A 12-month e-scooter trial will begin in Albury on December 15.
Three hundred e-scooters will be available from that date, with people 16 years and older able to ride on eligible roads, bike lanes and shared paths in the designated trial area.
Albury Council announced the date of the trial, being run in conjunction with Transport for NSW, on Friday, December 1. Micromobility company Beam will provide the e-scooters.
Mayor Kylie King said riders would be able to access key attractions and transport hubs, including Noreuil Park, Albury Botanic Gardens and Albury Railway Station.
"The trial of shared e-scooters in our local transport network will provide people with another choice when getting from A to B, and also a way for people to explore Albury, whether they're visitors, or just enjoying their local area on an e-scooter," Cr King said.
Beam's shared e-scooters include geofencing technology that can control where e-scooters are ridden and how fast they can travel, as well as ensuring that they are parked in appropriate parking areas.
The shared e-scooters will be limited to 10kmh on shared paths and 20kmh on bike lanes or roads which have a speed limit of 50kmh or less. E-scooters will not be permitted on footpaths.
Beam said the app-based service would feature pay-as-you-go rates, 'virtual docking' to protect city amenity, and an in-app and in person safety school for rider and community education. The operational area and pricing will be released ahead of the trial.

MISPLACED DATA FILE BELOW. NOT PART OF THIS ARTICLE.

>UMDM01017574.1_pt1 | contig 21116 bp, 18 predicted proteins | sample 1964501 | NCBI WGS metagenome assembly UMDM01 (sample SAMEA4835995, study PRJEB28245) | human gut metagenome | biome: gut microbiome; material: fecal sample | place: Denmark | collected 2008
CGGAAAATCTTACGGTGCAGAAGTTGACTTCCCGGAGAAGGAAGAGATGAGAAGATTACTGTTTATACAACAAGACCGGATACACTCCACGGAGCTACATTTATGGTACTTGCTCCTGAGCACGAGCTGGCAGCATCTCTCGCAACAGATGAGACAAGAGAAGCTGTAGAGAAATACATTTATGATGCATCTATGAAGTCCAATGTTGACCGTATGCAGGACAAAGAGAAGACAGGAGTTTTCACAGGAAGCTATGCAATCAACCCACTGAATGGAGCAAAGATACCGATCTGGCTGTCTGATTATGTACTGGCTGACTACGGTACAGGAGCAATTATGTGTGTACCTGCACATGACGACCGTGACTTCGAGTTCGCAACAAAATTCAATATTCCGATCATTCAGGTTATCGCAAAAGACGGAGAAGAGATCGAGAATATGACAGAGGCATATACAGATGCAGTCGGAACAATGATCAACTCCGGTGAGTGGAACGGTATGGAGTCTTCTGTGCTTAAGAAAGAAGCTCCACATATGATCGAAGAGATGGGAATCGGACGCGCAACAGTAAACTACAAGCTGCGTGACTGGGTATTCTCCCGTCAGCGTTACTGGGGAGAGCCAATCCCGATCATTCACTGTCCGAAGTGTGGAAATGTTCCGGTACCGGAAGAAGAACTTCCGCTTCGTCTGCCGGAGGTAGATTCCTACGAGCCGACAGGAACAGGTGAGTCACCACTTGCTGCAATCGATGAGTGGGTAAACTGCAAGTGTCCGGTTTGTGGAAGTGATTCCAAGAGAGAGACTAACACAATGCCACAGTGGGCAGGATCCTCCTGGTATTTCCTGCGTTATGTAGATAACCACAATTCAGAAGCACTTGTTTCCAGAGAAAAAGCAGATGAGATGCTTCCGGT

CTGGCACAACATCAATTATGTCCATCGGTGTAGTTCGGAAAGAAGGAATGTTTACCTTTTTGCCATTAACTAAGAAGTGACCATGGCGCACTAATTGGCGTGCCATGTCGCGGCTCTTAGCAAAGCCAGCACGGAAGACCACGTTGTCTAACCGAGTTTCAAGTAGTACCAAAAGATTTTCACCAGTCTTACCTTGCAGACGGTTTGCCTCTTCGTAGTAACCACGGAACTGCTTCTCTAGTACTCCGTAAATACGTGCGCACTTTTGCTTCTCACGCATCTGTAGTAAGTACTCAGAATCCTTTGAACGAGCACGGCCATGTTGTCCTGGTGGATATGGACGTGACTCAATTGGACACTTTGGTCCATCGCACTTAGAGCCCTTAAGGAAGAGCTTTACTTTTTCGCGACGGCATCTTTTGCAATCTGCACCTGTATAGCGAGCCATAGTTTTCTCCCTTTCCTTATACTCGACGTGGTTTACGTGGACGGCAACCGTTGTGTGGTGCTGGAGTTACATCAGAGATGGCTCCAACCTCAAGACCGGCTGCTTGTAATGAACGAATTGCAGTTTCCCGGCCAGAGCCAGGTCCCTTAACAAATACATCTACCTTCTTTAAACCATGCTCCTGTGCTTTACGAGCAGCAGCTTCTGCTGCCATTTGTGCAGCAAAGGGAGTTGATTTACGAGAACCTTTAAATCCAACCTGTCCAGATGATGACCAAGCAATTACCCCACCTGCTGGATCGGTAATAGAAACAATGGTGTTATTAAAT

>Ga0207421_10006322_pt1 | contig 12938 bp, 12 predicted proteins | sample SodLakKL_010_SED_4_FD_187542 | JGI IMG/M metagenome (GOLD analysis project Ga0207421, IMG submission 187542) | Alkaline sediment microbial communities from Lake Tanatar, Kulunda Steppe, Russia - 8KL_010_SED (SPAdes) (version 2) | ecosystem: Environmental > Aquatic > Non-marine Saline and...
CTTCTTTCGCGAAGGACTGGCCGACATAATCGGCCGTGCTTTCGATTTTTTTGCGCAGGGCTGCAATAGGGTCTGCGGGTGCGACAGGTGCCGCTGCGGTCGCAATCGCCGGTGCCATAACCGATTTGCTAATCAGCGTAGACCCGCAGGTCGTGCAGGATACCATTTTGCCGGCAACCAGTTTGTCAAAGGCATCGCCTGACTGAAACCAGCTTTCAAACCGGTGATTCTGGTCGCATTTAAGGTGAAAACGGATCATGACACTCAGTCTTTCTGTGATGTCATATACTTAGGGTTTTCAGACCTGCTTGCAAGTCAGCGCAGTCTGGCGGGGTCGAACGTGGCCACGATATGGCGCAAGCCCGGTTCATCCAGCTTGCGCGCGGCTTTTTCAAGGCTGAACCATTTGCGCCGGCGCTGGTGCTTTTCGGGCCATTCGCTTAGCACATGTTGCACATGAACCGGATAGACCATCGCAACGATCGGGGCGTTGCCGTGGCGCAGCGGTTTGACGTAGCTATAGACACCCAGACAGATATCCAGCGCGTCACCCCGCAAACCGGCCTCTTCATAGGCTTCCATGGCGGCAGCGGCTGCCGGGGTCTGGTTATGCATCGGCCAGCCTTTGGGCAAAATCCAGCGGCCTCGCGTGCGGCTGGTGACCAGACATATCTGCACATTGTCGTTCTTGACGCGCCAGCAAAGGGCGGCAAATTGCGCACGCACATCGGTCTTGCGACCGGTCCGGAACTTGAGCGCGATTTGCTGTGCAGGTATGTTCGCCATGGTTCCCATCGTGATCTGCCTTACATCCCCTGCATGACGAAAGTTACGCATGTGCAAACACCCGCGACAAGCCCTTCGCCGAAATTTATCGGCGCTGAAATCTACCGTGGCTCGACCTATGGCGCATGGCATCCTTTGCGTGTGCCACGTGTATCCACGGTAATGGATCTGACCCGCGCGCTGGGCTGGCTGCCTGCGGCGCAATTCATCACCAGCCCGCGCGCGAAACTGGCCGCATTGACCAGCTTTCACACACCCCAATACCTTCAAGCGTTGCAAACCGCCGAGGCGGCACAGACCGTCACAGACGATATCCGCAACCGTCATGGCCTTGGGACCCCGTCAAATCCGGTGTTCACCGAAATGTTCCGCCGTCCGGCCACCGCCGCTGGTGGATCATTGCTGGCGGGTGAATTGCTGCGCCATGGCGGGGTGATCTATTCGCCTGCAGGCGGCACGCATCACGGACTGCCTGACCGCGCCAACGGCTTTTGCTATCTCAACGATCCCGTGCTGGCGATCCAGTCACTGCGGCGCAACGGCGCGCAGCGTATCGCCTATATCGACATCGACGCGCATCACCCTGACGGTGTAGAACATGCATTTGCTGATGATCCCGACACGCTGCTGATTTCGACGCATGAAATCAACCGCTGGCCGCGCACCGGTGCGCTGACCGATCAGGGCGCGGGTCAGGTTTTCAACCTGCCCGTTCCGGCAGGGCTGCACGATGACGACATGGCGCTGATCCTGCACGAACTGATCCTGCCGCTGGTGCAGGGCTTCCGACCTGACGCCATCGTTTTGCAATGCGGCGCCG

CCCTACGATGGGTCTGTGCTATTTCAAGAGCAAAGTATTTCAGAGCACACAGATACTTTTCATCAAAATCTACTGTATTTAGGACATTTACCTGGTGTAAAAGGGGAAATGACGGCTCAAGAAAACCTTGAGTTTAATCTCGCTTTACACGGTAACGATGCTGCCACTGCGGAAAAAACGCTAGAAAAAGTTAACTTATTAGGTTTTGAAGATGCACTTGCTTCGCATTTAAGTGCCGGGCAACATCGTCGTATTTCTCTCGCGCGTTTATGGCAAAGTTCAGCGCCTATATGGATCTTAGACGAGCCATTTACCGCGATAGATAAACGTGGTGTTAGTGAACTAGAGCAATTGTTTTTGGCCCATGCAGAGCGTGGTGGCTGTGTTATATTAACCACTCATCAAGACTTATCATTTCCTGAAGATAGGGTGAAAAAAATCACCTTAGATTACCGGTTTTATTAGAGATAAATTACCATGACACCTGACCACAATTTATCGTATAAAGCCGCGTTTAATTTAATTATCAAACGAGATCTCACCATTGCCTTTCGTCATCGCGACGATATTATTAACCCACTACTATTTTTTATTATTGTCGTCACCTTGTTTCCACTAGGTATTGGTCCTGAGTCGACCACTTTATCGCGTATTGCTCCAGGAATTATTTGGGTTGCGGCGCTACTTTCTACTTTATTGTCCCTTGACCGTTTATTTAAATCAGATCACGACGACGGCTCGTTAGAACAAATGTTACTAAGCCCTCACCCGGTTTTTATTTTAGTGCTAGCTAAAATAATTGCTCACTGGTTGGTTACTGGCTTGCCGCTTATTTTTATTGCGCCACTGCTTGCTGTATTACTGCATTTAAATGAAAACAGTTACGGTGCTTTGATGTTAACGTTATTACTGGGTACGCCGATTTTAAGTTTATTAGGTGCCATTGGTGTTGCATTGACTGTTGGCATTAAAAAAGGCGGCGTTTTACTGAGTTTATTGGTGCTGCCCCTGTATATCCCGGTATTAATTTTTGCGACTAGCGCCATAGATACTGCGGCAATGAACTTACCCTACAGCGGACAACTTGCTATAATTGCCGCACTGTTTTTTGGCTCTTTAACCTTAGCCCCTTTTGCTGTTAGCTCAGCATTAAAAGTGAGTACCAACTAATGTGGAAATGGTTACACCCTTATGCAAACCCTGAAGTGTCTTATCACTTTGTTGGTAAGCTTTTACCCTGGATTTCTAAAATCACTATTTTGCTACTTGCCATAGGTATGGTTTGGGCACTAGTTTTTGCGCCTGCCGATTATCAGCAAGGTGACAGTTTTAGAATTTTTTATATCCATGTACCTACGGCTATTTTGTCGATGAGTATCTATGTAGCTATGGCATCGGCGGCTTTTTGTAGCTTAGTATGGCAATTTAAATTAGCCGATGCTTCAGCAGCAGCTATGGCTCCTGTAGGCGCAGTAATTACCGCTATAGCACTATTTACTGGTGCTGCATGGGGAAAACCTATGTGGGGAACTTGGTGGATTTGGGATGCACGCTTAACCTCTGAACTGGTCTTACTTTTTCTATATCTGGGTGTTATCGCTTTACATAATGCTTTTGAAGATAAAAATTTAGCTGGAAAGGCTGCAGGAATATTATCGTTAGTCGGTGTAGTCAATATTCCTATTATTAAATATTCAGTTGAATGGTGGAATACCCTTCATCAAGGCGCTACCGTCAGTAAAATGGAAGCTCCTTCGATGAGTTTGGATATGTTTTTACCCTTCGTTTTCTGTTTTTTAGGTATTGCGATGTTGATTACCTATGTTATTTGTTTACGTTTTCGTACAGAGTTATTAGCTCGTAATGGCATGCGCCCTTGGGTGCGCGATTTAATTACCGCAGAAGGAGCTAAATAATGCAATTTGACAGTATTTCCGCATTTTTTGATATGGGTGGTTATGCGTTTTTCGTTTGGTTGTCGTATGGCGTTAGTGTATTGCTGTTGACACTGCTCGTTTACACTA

Beam general manager (ANZ) Tom Cooper said the company was thrilled to be partnering with Albury Council.
"We know e-scooters are new to the community, and we are committed to working closely with the local community to ensure riders know their responsibilities when on an e-scooter," he said.
"We are confident that our experience across other Australian markets will ensure operations are a success."
NSW Transport Minister Jo Haylen said the roll out of shared e-scooter trials in NSW were crucial to exploring how best to introduce micromobility transport options.
"E-scooters give people a convenient, fun and sustainable way to get around, making it easier for people to choose to leave the car at home, particularly for shorter journeys," Ms Haylen said.
"I encourage people in Albury to give an e-scooter a go if they can - remember to ride responsibly and obey the rules, including wearing a helmet."
Cr King said during the trial pedestrians and drivers should to keep an extra eye out for e-scooters, check blind spots regularly and leave a minimum distance of 1 metre when driving past a rider.
"We appreciate the introduction of e-scooters may be an adjustment and council will be monitoring the trial and seeking community feedback as it progresses," she said.
The purple two-wheelers had been seen toppled over and strewn across the city, just south of Newcastle, leading a "cranky" Cr Jason Pauling to put the provider on notice, arguing it hadn't taken the trial seriously and left council facing constant criticism from the community.
"I cannot express how disappointed I am in the execution of this trial," he said in December 2022.
"I've seen them scattered on their sides, sit there for days on end, I've seen them on footpaths, stored recklessly in people's front yards.
Lake Macquarie mayor Kay Fraser also said she had fielded multiple phone calls and comments from frustrated members of the community.
"It's very disappointing it hasn't been successful, and it should have been a success," she said at the time.